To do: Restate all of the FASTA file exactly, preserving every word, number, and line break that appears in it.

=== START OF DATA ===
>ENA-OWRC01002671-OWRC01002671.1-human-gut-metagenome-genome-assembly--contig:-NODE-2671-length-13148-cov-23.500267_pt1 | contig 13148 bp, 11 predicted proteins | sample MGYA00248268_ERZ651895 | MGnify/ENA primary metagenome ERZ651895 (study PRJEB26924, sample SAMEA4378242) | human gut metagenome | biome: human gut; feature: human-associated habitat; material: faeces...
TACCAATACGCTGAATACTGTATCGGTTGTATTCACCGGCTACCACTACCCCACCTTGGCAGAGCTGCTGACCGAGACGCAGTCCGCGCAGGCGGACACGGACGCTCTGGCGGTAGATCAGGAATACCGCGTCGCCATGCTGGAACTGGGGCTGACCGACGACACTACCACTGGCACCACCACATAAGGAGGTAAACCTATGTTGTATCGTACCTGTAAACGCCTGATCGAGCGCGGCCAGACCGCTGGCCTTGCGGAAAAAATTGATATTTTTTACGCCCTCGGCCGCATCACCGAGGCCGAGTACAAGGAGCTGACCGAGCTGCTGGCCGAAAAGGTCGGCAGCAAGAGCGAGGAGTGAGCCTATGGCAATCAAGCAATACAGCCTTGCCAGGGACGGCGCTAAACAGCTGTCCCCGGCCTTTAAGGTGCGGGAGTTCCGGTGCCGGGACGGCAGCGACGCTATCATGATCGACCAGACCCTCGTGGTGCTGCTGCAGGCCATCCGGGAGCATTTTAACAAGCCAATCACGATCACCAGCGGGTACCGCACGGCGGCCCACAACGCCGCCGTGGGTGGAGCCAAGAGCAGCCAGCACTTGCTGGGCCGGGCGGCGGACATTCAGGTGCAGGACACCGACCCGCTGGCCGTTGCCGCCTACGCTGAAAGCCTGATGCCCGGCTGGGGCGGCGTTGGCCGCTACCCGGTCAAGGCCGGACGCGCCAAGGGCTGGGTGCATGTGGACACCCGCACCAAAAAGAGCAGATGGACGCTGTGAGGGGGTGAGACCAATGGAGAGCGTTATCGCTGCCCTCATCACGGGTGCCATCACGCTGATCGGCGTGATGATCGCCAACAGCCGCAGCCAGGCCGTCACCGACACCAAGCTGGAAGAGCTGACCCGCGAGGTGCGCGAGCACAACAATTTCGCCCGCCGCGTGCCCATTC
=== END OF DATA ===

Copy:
>ENA-OWRC01002671-OWRC01002671.1-human-gut-metagenome-genome-assembly--contig:-NODE-2671-length-13148-cov-23.500267_pt1 | contig 13148 bp, 11 predicted proteins | sample MGYA00248268_ERZ651895 | MGnify/ENA primary metagenome ERZ651895 (study PRJEB26924, sample SAMEA4378242) | human gut metagenome | biome: human gut; feature: human-associated habitat; material: faeces...
TACCAATACGCTGAATACTGTATCGGTTGTATTCACCGGCTACCACTACCCCACCTTGGCAGAGCTGCTGACCGAGACGCAGTCCGCGCAGGCGGACACGGACGCTCTGGCGGTAGATCAGGAATACCGCGTCGCCATGCTGGAACTGGGGCTGACCGACGACACTACCACTGGCACCACCACATAAGGAGGTAAACCTATGTTGTATCGTACCTGTAAACGCCTGATCGAGCGCGGCCAGACCGCTGGCCTTGCGGAAAAAATTGATATTTTTTACGCCCTCGGCCGCATCACCGAGGCCGAGTACAAGGAGCTGACCGAGCTGCTGGCCGAAAAGGTCGGCAGCAAGAGCGAGGAGTGAGCCTATGGCAATCAAGCAATACAGCCTTGCCAGGGACGGCGCTAAACAGCTGTCCCCGGCCTTTAAGGTGCGGGAGTTCCGGTGCCGGGACGGCAGCGACGCTATCATGATCGACCAGACCCTCGTGGTGCTGCTGCAGGCCATCCGGGAGCATTTTAACAAGCCAATCACGATCACCAGCGGGTACCGCACGGCGGCCCACAACGCCGCCGTGGGTGGAGCCAAGAGCAGCCAGCACTTGCTGGGCCGGGCGGCGGACATTCAGGTGCAGGACACCGACCCGCTGGCCGTTGCCGCCTACGCTGAAAGCCTGATGCCCGGCTGGGGCGGCGTTGGCCGCTACCCGGTCAAGGCCGGACGCGCCAAGGGCTGGGTGCATGTGGACACCCGCACCAAAAAGAGCAGATGGACGCTGTGAGGGGGTGAGACCAATGGAGAGCGTTATCGCTGCCCTCATCACGGGTGCCATCACGCTGATCGGCGTGATGATCGCCAACAGCCGCAGCCAGGCCGTCACCGACACCAAGCTGGAAGAGCTGACCCGCGAGGTGCGCGAGCACAACAATTTCGCCCGCCGCGTGCCCATTC